Digital Persona- Adrian Choa
So you’re in the ocean in the South of France.
It’s a beautiful day, not a cloud in the sky.
What are your feelings?
Are they, “time for a relaxing swim!”?
Or are you hit with an uneasy pressure or obsession to ensure that this moment is photographically captured and instantly uploaded to facebook?
Sunsets (make sure you capture my silhouette against this shit or at least have me jumping in mid air with all my bestest pals)
Club nights (make sure my cigarette/drink is in the shot)
Gigs (live music watched through pixellated screens)
What meal you’re eating (#burger#lovelylunchoutwithmymainbitch#whatdiet?)
The combination of improved optics on smartphones and the inevitable ubiquity of social media platforms have led to this moment. Don’t get me wrong; the desire to capture a moment in time is by no means new. It seems inherently human to wish to immortalize experience, whether it be through art or mere photographic documentation.
But to photograph with the sole purpose of displaying and manipulating perceptions of yourself seems to be a separate desire altogether.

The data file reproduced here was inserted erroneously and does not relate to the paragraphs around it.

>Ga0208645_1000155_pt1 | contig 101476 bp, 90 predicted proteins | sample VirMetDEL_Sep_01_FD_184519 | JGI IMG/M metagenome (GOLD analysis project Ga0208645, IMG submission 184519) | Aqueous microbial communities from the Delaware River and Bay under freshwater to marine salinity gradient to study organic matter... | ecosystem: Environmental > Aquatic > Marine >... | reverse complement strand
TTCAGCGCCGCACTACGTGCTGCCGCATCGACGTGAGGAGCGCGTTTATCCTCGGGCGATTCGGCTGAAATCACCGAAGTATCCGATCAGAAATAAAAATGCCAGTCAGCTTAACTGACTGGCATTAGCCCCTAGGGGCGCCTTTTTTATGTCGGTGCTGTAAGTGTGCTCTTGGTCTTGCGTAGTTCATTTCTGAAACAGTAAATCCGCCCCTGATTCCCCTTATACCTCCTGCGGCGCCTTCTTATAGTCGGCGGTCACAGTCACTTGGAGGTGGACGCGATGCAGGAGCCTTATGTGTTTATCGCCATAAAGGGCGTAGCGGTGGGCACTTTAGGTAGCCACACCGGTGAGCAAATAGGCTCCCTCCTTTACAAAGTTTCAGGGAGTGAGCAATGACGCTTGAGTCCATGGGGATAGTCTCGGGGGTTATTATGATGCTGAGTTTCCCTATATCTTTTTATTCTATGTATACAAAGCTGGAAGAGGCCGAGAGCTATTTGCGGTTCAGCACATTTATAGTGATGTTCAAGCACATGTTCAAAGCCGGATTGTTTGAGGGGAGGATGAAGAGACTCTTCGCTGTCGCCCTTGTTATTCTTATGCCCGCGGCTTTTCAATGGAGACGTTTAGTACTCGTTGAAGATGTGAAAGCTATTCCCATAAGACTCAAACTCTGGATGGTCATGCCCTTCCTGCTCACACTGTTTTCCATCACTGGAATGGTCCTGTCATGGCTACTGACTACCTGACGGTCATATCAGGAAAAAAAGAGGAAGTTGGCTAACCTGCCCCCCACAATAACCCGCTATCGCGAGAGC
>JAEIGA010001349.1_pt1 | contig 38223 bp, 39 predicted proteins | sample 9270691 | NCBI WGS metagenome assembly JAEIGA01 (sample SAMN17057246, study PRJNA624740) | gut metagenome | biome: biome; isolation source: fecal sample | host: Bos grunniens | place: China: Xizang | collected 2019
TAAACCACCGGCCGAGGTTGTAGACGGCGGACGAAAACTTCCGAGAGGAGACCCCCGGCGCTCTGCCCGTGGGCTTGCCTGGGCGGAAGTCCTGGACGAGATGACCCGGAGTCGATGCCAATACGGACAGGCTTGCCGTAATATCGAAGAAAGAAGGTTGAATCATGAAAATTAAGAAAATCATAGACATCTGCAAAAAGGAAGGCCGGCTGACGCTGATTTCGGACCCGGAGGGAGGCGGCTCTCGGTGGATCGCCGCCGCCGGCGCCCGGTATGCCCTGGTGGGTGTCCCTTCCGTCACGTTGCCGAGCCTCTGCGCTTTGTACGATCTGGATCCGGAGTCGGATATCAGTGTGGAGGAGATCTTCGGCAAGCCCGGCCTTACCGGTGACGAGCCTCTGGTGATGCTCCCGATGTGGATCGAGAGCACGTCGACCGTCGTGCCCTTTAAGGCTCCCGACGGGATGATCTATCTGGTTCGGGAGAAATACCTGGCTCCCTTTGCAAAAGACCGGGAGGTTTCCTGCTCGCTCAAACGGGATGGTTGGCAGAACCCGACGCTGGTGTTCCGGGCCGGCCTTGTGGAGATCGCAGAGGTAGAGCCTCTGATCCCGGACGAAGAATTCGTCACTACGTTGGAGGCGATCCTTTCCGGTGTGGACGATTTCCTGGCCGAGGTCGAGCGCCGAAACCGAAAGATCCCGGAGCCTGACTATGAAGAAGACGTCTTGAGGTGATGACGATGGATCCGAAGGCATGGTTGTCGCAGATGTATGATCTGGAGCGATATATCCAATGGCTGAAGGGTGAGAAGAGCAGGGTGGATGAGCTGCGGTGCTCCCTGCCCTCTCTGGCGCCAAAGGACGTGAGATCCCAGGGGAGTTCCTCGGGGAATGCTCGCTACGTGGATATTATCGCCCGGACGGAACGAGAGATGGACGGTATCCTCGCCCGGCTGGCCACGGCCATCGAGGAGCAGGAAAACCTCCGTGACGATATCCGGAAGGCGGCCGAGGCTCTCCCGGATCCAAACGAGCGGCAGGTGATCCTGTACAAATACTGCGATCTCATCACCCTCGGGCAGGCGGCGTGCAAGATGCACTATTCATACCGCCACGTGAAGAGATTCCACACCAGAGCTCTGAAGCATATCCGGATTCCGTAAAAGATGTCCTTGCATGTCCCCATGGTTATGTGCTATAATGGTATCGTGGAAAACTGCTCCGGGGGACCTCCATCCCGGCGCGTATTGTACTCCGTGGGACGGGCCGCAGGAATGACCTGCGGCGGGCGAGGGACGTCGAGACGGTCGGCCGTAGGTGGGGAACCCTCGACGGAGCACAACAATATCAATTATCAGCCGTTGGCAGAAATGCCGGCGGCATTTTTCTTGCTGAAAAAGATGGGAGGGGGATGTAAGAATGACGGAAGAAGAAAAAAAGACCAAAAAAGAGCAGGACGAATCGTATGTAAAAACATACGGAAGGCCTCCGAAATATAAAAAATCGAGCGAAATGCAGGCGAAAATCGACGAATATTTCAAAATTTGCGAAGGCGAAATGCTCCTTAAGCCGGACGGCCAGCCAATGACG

In these realms, facebook, twitter and instagram become online CV’s for the self. Indeed, one can almost change other people’s knowledge of your appearance through the thorough screening of tags and the ensuring of specific camera angles. This leads to such remarks as “ah he/she was far more attractive on facebook!”
People become glazed in obfuscating, digital makeup. This digital makeup is seen most prominently on Instagram where aesthetic filters are used to deliberately make the banal seem beautiful. How did that person manage to make their plate of spaghetti look like a stunning sunset?
Fundamentally, the internet can give the modern person a feeling of recognition and belonging, all manifested in those beautiful, gleaming crimson notifications. This is equally sought out through the sharing of articles and videos- pieces of media which one can use as somehow reflective of your persona. If the recipient of this share enjoys or loves it, it is almost as if you are in some way responsible for the creation of it. This is seen most clearly with hipster blog/facebook groups which violently race to link a new release first. What’s more you can doctor their experience with a pre-watch/listen commentary “Oh you will die at 1:15”. From then on there is a small part of you injected into that media.
To different extents we are of course all guilty of possessing an altered digital persona. It would be impossible for a profile filled with arbitrarily taken photos and a concise list of “likes” to truly reflect anyone. However, I believe that if you find yourself in the situation where the obsessional documentation of events is more important than the enjoying of them, something is wrong.